The UK Guardian newspaper is already wringing its hands over the effect of the Brexit vote on its hopes of seeing UK lands and shores smothered with wind turbines. UKIP getting some power on a Welsh climate committee has also spooked the paper. Of course the central problem remains: what happens when the wind doesn’t blow?
Brexit will make it harder for Britain to play its role in tackling climate change, the UK energy and climate secretary has said.
But Amber Rudd said that the UK remained committed to action on global warming and Whitehall sources have told the Guardian that on Thursday she will approve a world-leading carbon target for 2032.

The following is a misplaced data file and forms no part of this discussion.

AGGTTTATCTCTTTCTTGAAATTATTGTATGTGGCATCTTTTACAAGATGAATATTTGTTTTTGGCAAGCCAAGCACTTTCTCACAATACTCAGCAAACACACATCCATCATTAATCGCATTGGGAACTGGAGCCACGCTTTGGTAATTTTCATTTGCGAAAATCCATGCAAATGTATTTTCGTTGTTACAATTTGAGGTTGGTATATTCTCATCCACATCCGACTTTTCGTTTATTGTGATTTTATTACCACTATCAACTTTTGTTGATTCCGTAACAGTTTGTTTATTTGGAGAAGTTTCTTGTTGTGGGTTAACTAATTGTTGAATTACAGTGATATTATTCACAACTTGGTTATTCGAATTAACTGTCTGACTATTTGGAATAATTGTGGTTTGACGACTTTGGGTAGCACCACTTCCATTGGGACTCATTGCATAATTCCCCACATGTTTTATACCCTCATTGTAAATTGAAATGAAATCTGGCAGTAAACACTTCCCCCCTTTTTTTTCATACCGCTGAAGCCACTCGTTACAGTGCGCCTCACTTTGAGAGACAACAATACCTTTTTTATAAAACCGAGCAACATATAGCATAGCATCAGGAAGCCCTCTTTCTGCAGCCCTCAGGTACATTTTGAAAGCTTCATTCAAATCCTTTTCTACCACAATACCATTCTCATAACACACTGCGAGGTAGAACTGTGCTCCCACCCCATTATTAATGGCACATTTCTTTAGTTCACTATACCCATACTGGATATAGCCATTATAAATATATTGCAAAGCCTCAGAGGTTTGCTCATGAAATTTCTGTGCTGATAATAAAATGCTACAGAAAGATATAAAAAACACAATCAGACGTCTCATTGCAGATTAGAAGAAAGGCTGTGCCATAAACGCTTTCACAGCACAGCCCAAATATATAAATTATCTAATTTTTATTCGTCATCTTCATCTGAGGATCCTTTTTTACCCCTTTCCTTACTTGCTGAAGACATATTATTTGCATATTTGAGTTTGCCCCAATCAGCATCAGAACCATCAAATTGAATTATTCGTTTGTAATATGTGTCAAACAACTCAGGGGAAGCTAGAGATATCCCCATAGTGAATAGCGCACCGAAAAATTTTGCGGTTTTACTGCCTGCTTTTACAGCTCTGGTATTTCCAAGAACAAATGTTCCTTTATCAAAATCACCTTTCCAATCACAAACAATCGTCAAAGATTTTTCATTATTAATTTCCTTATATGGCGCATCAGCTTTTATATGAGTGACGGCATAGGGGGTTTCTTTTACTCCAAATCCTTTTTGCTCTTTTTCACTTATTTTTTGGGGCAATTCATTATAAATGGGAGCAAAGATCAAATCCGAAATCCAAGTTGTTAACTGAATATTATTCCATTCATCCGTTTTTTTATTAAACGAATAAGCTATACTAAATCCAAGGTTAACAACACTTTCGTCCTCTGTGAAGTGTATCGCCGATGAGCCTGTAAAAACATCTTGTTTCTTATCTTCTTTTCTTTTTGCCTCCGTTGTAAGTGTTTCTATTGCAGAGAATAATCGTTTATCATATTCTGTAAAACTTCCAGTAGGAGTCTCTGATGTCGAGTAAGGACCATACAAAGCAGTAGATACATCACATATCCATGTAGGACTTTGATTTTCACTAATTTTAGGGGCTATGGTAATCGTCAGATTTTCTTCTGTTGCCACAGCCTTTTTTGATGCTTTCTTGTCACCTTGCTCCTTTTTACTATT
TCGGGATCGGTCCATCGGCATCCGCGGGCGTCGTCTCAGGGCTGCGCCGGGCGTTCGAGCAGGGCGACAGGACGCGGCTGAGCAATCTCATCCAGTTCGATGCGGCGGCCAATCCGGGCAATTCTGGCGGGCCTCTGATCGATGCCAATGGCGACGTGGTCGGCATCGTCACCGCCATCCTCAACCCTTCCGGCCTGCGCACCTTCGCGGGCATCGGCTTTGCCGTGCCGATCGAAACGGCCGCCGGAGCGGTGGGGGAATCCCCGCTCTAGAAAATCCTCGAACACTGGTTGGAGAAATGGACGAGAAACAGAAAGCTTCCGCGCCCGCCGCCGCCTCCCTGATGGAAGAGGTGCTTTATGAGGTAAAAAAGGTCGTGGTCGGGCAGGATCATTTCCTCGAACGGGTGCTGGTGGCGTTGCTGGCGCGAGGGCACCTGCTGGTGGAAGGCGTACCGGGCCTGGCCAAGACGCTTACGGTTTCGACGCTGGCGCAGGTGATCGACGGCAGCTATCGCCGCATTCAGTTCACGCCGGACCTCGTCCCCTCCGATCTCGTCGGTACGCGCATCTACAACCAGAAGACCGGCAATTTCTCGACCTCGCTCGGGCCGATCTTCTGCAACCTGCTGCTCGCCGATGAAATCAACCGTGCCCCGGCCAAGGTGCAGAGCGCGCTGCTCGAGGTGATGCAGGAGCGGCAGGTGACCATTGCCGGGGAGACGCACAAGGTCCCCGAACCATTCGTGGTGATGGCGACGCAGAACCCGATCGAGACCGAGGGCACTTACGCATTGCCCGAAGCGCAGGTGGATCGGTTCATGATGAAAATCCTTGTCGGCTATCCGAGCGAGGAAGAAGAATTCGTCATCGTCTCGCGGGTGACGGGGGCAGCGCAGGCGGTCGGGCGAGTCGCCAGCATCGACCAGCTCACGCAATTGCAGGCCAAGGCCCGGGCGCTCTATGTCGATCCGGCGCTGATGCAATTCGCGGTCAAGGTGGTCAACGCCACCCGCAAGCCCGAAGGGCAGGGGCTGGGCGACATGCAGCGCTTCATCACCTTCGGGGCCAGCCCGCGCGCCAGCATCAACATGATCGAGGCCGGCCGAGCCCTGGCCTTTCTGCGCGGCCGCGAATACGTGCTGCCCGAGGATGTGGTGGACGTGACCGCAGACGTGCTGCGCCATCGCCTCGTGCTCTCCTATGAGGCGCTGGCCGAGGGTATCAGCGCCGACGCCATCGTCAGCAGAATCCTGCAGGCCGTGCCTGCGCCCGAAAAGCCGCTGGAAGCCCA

“While I think the UK’s role in dealing with a warming planet may have been made harder by the decision last Thursday, our commitment to dealing with it has not gone away,” Rudd told an audience in London. “Securing our energy supply, keeping bills low and building a low carbon energy infrastructure: the challenges remain the same. Our commitment also remains the same. As I said, I think the decision last week risks making it a harder road.”
She said she agreed with chancellor, George Osborne, that the UK now faced a period of uncertainty.
Separately, politicians expressed shock that Mark Reckless, a Ukip Welsh assembly member had been appointed chair of the Welsh Climate Change, Environment and Rural Affairs Committee. Ukip has repeatedly cast doubt on climate change science and in the 2015 general election campaigned on a manifesto promise to repeal the Climate Change Act.